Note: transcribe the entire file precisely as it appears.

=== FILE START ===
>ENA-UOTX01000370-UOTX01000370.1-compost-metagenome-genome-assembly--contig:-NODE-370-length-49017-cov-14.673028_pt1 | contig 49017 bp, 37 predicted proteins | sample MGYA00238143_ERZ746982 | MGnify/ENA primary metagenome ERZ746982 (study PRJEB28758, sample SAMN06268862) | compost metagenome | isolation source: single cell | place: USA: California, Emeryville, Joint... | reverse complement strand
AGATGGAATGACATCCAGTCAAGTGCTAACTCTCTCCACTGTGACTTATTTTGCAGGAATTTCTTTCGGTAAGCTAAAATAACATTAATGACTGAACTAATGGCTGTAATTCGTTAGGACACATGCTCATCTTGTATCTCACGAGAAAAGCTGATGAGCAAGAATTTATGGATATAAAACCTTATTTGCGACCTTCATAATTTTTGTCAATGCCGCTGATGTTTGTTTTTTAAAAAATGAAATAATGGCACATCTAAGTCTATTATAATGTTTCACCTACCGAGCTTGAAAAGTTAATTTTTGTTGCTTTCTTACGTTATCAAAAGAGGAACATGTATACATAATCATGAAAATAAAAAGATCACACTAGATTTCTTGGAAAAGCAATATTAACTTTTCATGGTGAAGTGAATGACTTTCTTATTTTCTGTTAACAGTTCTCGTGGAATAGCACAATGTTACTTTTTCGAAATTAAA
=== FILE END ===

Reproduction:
>ENA-UOTX01000370-UOTX01000370.1-compost-metagenome-genome-assembly--contig:-NODE-370-length-49017-cov-14.673028_pt1 | contig 49017 bp, 37 predicted proteins | sample MGYA00238143_ERZ746982 | MGnify/ENA primary metagenome ERZ746982 (study PRJEB28758, sample SAMN06268862) | compost metagenome | isolation source: single cell | place: USA: California, Emeryville, Joint... | reverse complement strand
AGATGGAATGACATCCAGTCAAGTGCTAACTCTCTCCACTGTGACTTATTTTGCAGGAATTTCTTTCGGTAAGCTAAAATAACATTAATGACTGAACTAATGGCTGTAATTCGTTAGGACACATGCTCATCTTGTATCTCACGAGAAAAGCTGATGAGCAAGAATTTATGGATATAAAACCTTATTTGCGACCTTCATAATTTTTGTCAATGCCGCTGATGTTTGTTTTTTAAAAAATGAAATAATGGCACATCTAAGTCTATTATAATGTTTCACCTACCGAGCTTGAAAAGTTAATTTTTGTTGCTTTCTTACGTTATCAAAAGAGGAACATGTATACATAATCATGAAAATAAAAAGATCACACTAGATTTCTTGGAAAAGCAATATTAACTTTTCATGGTGAAGTGAATGACTTTCTTATTTTCTGTTAACAGTTCTCGTGGAATAGCACAATGTTACTTTTTCGAAATTAAA